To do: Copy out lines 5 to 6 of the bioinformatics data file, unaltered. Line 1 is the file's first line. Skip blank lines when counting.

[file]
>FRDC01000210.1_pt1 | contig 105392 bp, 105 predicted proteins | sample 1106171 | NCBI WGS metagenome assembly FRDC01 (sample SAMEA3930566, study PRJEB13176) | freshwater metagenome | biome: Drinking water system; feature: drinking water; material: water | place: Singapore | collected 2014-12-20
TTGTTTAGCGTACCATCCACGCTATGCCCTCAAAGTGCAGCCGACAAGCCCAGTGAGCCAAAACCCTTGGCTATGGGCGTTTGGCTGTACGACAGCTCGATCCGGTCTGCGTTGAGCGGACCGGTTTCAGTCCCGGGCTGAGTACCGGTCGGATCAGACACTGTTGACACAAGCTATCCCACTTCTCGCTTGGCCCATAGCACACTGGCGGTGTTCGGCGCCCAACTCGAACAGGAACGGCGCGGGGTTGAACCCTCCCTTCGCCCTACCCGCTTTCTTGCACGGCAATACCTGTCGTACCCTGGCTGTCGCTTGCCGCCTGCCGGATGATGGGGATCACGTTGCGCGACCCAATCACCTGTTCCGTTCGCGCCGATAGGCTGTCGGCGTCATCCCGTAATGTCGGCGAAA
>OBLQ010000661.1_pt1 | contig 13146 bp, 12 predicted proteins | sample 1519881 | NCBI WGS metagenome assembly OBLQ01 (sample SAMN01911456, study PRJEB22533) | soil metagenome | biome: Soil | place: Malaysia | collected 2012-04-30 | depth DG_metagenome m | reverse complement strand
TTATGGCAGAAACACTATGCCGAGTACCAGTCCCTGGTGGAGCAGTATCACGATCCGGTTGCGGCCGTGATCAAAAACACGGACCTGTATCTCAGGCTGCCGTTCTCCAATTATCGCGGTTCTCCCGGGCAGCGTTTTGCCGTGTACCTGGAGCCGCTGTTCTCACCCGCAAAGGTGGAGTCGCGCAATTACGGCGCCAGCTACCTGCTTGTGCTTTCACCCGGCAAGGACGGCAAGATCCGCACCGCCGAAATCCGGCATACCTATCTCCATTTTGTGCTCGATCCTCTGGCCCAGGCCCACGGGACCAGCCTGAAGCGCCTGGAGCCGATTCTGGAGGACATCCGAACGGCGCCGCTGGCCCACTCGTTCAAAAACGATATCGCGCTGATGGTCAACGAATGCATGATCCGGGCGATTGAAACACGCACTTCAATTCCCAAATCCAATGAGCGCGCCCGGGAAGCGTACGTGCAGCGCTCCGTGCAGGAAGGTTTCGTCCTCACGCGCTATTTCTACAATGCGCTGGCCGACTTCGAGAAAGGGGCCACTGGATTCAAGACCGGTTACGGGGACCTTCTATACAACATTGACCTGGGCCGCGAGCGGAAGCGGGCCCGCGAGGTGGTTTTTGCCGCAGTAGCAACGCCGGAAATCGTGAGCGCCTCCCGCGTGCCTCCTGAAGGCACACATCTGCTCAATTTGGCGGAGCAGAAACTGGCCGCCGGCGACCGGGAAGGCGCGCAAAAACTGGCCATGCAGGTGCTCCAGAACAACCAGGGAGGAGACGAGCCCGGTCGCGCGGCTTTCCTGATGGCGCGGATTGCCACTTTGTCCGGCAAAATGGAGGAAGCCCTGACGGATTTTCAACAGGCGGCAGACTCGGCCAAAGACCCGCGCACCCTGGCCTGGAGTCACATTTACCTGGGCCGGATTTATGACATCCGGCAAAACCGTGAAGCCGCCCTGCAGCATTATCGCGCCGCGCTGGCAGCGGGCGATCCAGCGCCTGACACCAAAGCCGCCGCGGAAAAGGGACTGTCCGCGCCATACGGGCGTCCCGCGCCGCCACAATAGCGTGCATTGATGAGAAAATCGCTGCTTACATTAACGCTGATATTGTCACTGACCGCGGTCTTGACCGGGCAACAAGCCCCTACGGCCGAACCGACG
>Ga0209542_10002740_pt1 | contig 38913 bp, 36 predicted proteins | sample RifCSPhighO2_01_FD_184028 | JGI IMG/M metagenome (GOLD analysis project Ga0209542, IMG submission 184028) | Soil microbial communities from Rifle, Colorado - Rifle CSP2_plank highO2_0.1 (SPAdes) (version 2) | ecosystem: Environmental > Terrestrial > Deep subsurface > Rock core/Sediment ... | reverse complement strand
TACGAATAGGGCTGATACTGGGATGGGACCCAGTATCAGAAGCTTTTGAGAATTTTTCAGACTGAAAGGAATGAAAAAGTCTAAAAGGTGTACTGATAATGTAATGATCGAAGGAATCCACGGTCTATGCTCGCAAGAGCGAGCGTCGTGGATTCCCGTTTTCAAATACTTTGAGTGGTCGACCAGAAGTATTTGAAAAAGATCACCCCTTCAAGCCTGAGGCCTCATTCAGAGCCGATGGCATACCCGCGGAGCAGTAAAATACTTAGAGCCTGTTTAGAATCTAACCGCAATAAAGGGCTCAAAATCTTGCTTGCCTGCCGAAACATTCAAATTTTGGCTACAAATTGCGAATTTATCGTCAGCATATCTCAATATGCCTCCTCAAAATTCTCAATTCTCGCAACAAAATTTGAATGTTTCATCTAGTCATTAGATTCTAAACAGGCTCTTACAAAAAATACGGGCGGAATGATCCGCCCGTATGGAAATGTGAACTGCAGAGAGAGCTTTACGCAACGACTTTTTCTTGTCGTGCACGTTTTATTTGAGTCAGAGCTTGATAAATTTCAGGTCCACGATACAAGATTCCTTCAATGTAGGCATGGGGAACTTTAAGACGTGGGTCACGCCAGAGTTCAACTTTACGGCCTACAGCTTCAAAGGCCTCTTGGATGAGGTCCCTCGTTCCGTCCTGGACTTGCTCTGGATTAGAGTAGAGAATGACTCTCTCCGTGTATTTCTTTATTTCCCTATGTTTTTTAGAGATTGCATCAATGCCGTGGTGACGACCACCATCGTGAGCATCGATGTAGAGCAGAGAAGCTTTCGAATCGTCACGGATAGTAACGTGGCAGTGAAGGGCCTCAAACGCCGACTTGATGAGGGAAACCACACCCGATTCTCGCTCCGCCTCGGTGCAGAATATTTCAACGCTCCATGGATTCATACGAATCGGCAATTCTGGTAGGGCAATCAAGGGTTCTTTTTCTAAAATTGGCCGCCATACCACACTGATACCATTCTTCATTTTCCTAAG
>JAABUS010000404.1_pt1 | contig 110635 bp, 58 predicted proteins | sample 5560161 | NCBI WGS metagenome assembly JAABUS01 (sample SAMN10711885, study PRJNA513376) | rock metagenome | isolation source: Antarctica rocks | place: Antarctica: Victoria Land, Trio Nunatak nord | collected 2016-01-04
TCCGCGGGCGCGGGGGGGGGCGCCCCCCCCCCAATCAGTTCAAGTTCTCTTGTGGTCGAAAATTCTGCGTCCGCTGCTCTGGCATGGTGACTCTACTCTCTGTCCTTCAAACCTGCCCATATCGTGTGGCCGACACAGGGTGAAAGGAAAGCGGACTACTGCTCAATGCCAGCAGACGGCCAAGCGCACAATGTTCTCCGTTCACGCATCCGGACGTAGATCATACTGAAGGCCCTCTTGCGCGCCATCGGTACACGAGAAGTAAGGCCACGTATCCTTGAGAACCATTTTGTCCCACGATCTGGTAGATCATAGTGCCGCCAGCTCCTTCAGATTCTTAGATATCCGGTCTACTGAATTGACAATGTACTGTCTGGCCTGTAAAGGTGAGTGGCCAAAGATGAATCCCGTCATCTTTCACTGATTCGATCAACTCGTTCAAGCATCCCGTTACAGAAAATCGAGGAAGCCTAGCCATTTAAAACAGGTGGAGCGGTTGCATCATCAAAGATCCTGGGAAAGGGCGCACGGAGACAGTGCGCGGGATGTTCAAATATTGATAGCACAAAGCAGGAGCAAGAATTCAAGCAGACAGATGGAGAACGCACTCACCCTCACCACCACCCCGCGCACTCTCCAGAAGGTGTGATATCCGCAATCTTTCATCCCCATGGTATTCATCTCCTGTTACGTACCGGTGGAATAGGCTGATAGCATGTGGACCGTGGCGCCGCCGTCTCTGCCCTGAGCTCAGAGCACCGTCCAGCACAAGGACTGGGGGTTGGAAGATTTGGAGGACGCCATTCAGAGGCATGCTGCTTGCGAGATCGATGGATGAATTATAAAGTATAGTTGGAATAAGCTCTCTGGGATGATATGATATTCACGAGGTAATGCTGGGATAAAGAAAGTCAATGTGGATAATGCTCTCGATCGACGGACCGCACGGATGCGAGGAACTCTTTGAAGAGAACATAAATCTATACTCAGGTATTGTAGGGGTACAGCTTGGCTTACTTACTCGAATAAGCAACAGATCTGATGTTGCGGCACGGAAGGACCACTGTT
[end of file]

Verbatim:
>Ga0209542_10002740_pt1 | contig 38913 bp, 36 predicted proteins | sample RifCSPhighO2_01_FD_184028 | JGI IMG/M metagenome (GOLD analysis project Ga0209542, IMG submission 184028) | Soil microbial communities from Rifle, Colorado - Rifle CSP2_plank highO2_0.1 (SPAdes) (version 2) | ecosystem: Environmental > Terrestrial > Deep subsurface > Rock core/Sediment ... | reverse complement strand
TACGAATAGGGCTGATACTGGGATGGGACCCAGTATCAGAAGCTTTTGAGAATTTTTCAGACTGAAAGGAATGAAAAAGTCTAAAAGGTGTACTGATAATGTAATGATCGAAGGAATCCACGGTCTATGCTCGCAAGAGCGAGCGTCGTGGATTCCCGTTTTCAAATACTTTGAGTGGTCGACCAGAAGTATTTGAAAAAGATCACCCCTTCAAGCCTGAGGCCTCATTCAGAGCCGATGGCATACCCGCGGAGCAGTAAAATACTTAGAGCCTGTTTAGAATCTAACCGCAATAAAGGGCTCAAAATCTTGCTTGCCTGCCGAAACATTCAAATTTTGGCTACAAATTGCGAATTTATCGTCAGCATATCTCAATATGCCTCCTCAAAATTCTCAATTCTCGCAACAAAATTTGAATGTTTCATCTAGTCATTAGATTCTAAACAGGCTCTTACAAAAAATACGGGCGGAATGATCCGCCCGTATGGAAATGTGAACTGCAGAGAGAGCTTTACGCAACGACTTTTTCTTGTCGTGCACGTTTTATTTGAGTCAGAGCTTGATAAATTTCAGGTCCACGATACAAGATTCCTTCAATGTAGGCATGGGGAACTTTAAGACGTGGGTCACGCCAGAGTTCAACTTTACGGCCTACAGCTTCAAAGGCCTCTTGGATGAGGTCCCTCGTTCCGTCCTGGACTTGCTCTGGATTAGAGTAGAGAATGACTCTCTCCGTGTATTTCTTTATTTCCCTATGTTTTTTAGAGATTGCATCAATGCCGTGGTGACGACCACCATCGTGAGCATCGATGTAGAGCAGAGAAGCTTTCGAATCGTCACGGATAGTAACGTGGCAGTGAAGGGCCTCAAACGCCGACTTGATGAGGGAAACCACACCCGATTCTCGCTCCGCCTCGGTGCAGAATATTTCAACGCTCCATGGATTCATACGAATCGGCAATTCTGGTAGGGCAATCAAGGGTTCTTTTTCTAAAATTGGCCGCCATACCACACTGATACCATTCTTCATTTTCCTAAG